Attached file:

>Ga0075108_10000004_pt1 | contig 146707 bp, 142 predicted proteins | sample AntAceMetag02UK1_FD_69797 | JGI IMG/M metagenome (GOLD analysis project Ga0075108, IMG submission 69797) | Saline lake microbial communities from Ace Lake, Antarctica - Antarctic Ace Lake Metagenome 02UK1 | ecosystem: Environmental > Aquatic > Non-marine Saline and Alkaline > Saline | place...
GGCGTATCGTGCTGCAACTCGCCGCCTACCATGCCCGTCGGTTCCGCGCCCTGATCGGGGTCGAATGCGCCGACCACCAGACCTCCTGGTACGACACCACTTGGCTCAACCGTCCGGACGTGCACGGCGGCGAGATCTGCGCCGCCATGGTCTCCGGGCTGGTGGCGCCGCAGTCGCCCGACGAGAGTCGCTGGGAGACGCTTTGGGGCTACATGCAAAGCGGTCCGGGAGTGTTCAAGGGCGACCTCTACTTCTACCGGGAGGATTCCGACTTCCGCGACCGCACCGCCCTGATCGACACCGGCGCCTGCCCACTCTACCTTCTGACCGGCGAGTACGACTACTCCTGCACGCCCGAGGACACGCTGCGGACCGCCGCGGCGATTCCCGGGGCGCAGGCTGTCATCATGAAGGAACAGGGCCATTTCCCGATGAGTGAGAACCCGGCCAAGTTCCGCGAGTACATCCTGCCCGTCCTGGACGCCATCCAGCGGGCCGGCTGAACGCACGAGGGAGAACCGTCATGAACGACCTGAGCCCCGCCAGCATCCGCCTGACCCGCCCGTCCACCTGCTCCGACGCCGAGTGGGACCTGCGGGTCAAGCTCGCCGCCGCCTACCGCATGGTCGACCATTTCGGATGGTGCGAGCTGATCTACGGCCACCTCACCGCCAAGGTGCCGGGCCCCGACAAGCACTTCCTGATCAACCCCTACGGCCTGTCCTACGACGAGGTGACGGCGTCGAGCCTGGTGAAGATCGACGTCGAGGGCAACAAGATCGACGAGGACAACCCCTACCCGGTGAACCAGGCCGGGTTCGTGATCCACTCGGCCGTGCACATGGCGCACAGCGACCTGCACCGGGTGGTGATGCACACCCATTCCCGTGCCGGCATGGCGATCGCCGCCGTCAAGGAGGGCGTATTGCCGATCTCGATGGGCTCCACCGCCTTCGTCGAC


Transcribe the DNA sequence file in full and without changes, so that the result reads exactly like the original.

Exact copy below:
>Ga0075108_10000004_pt1 | contig 146707 bp, 142 predicted proteins | sample AntAceMetag02UK1_FD_69797 | JGI IMG/M metagenome (GOLD analysis project Ga0075108, IMG submission 69797) | Saline lake microbial communities from Ace Lake, Antarctica - Antarctic Ace Lake Metagenome 02UK1 | ecosystem: Environmental > Aquatic > Non-marine Saline and Alkaline > Saline | place...
GGCGTATCGTGCTGCAACTCGCCGCCTACCATGCCCGTCGGTTCCGCGCCCTGATCGGGGTCGAATGCGCCGACCACCAGACCTCCTGGTACGACACCACTTGGCTCAACCGTCCGGACGTGCACGGCGGCGAGATCTGCGCCGCCATGGTCTCCGGGCTGGTGGCGCCGCAGTCGCCCGACGAGAGTCGCTGGGAGACGCTTTGGGGCTACATGCAAAGCGGTCCGGGAGTGTTCAAGGGCGACCTCTACTTCTACCGGGAGGATTCCGACTTCCGCGACCGCACCGCCCTGATCGACACCGGCGCCTGCCCACTCTACCTTCTGACCGGCGAGTACGACTACTCCTGCACGCCCGAGGACACGCTGCGGACCGCCGCGGCGATTCCCGGGGCGCAGGCTGTCATCATGAAGGAACAGGGCCATTTCCCGATGAGTGAGAACCCGGCCAAGTTCCGCGAGTACATCCTGCCCGTCCTGGACGCCATCCAGCGGGCCGGCTGAACGCACGAGGGAGAACCGTCATGAACGACCTGAGCCCCGCCAGCATCCGCCTGACCCGCCCGTCCACCTGCTCCGACGCCGAGTGGGACCTGCGGGTCAAGCTCGCCGCCGCCTACCGCATGGTCGACCATTTCGGATGGTGCGAGCTGATCTACGGCCACCTCACCGCCAAGGTGCCGGGCCCCGACAAGCACTTCCTGATCAACCCCTACGGCCTGTCCTACGACGAGGTGACGGCGTCGAGCCTGGTGAAGATCGACGTCGAGGGCAACAAGATCGACGAGGACAACCCCTACCCGGTGAACCAGGCCGGGTTCGTGATCCACTCGGCCGTGCACATGGCGCACAGCGACCTGCACCGGGTGGTGATGCACACCCATTCCCGTGCCGGCATGGCGATCGCCGCCGTCAAGGAGGGCGTATTGCCGATCTCGATGGGCTCCACCGCCTTCGTCGAC